Posts Tagged ‘cello’

h1

More Fiddling Around with Haas & Friends

26 November 2013

As the song title says, the frost is on the pumpkin. If that nip in the air is getting you down, here’s a two-song medley of old fiddle tunes that should buck you up:

Like an earlier medley, this video comes from a cozy house concert in Watertown, Massachusetts last winter featuring Brittany Haas with a crew of fellow travelers, specifically Lily Henley and Kellen Zakula, who join Haas on fiddle, older sister Natalie Haas on cello and Rene del Fierro (off screen) on guitar.

The recorded history of the two tunes featured here— “Shove the Pig’s Foot a Little Further into the Fire” and “Rebel Raid”— reaches back to two important early figures. The consensus in folklore circles seems to be that “Shove the Pig’s Foot…” was first recorded by North Carolina fiddler Marcus Martin, whereas “Rebel Raid” is associated with the great Ed Haley.  Haas tells me that both tunes came to her by way of a more contemporary source: reigning old time fiddling master Bruce Molsky.

Though she has studied and played with Molsky and other current practicioners, Haas is well acquainted with the work of the earlier generations of fiddlers. In addition to Martin and Haley, she cites the work of Tommy Jarrell, Edden Hammons, Manco Sneed and Estill Bingham as influences. “There’s just a huge wealth of source recordings floating around through the old-time community,” says Haas, “so it’s always great to hear different fiddlers and older versions of tunes (as well as old tunes that are new to me still!).”

Name That Tune

“Shove the Pig’s Foot Further Into the Fire” has one of the key attributes of a good fiddle tune: a cryptic title. Vi Wickam has a concise summary of what little is known of the tune’s origins and meanings on his website. I buy the argument that the “pig’s foot” in this case refers to a blacksmith tool rather than an animal byproduct.

Fiddle tunes go in and out of vogue. “Shove the Pig’s Foot” has certainly enjoyed an upswing in popularity over the past few years. Traveling in its wake now is another old tune with a title that always gets folks scratching their heads, “Nail that Catfish to a Tree.” Given the success of these tunes, both of which have such long exhortations for titles, I am thinking of writing a contemporary number that I’m calling “Don’t Forget to Buy Milk.”

The redoubtable musician and teacher Mike Holmes once used “Nail that Catfish to a Tree” as an example of a tune that was better known in a particular region. He said that folks in Tennessee have always been keen on it, while it has only recently gained currency elsewhere. Holmes speculated that this pleasant melody might have benefited from a more appealing title. He could be right on that score, but for those who find the concept of nailing a fish to a tree at best surreal and at worst abhorrent, I can at least offer a little clarification. As anyone who has passed a summer afternoon fishing in a farm pond down South can tell you, catfish have skin as tough as Tyvek. One method for skinning one of these slithery critters is to nail it to something solid and then use pliers to pull off the skin. Nailing a catfish to a tree is therefore not so much bizarre as mundane. I’m aware that this explanation doesn’t really get us any closer to answering the more fundamental question of why this phrase got attached to that tune.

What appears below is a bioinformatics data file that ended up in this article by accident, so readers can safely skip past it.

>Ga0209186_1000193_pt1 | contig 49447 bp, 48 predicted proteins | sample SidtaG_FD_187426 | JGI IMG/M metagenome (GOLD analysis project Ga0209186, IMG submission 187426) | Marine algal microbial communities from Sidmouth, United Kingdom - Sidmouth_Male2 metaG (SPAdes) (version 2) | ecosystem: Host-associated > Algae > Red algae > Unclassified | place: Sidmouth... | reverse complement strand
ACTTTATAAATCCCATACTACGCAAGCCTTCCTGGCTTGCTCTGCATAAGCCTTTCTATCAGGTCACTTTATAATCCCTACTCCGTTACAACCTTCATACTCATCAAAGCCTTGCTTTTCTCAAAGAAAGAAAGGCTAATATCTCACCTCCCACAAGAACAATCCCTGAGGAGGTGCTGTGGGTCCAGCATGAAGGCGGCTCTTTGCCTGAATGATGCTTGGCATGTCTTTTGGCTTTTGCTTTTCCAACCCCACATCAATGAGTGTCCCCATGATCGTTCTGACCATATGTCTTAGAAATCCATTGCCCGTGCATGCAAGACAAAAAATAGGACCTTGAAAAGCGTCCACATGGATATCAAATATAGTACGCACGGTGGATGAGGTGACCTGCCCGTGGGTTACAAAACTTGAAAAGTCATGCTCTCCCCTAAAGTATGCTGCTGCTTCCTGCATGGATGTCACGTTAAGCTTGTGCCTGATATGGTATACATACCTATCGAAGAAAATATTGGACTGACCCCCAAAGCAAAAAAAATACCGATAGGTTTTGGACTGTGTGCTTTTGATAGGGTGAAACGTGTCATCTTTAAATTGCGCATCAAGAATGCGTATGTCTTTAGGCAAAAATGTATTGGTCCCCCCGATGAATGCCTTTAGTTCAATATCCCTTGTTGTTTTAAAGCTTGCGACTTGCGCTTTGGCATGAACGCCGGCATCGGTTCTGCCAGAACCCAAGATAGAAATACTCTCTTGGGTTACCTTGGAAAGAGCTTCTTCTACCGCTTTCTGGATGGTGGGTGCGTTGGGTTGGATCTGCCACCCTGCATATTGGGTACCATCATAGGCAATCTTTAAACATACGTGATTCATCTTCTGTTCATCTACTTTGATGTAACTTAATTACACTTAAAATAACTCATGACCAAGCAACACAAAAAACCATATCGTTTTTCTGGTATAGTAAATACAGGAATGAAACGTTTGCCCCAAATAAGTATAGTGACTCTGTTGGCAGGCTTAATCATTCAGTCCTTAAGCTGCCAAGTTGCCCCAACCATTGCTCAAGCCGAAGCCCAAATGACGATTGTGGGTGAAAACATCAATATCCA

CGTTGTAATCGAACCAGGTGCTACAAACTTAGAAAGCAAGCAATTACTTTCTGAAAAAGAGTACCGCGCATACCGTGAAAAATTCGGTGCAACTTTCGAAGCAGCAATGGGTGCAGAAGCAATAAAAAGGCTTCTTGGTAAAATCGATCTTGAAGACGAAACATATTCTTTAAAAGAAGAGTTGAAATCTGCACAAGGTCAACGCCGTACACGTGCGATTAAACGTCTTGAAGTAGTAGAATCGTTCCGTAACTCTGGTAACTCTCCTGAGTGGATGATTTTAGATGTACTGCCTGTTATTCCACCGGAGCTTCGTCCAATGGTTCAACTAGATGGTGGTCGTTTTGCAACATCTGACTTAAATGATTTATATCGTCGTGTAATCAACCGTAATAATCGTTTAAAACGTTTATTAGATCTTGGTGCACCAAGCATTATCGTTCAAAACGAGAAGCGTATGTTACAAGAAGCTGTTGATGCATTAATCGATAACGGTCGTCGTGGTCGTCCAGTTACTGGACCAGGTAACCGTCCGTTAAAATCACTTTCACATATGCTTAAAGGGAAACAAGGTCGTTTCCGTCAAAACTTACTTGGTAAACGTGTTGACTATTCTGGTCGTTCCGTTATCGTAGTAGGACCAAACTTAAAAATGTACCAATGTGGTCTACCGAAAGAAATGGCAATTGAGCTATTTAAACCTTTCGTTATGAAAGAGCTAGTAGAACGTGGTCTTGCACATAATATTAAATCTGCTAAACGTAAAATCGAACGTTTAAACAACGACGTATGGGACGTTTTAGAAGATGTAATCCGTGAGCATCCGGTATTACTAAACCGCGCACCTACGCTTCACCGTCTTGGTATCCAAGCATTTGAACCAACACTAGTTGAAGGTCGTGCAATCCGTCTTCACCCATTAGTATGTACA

Perhaps “Nail that Catfish to a Tree” has a second meaning? Fiddle tune titles sometimes carry such hidden or coded messages. Take the title “Frost on the Pumpkin” I mentioned at the outset. The late, great Kenny Baker penned the fiddle tune bearing that name. You might assume that the title is meant to do no more than summon up a wistful image of rustic beauty, but several sources tell me that “frost on the pumpkin” is an old saying that refers to feeling randy. Whether or not the always grave and dignified Mr. Baker had making whoopee in mind when he wrote the song is beyond my ken. I will say this much: should “Frost on the Pumpkin” lead to “Makin’ Whoopee,” and thence to “A Bun in the Oven,” I heartily encourage you to name yer progeny Edden, Manco or Estill.

Once again, we extend our gratitude to notloB Parlour Concerts for the invitation to this intimate soirée and to the hosts for opening their home to us. Jeff Boudreau— notloB mastermind— tells me that he has a trio of concerts featuring Brittany Haas coming up. Check his website for details.

Finally, thanks go out as well to Paul Villanova for his help with the shoot and Ehsan Moghaddasi for his tasteful editing.

Advertisements
h1

Fiddle Camp with Brittany Haas & Friends

28 August 2013

As I write this, the Valley of the Moon Scottish Fiddling School is in full swing. Yep, the moon is full, and if you aren’t sure if Scottish fiddlers can swing, you need only look at this video featuring a bunch of VOM graduates and instructors:

This clip is from the raucous finale that closed a house concert in Watertown, Massachusetts last winter featuring Brittany Haas with a whole bunch of friends and relations. The two-tune medley ties together a traditional Irish tune, “Bill Malley’s Barndance,” with a contemporary composition, “E-B-E Reel” by Liz Carroll a prominent performer, composer and instructor of Celtic music.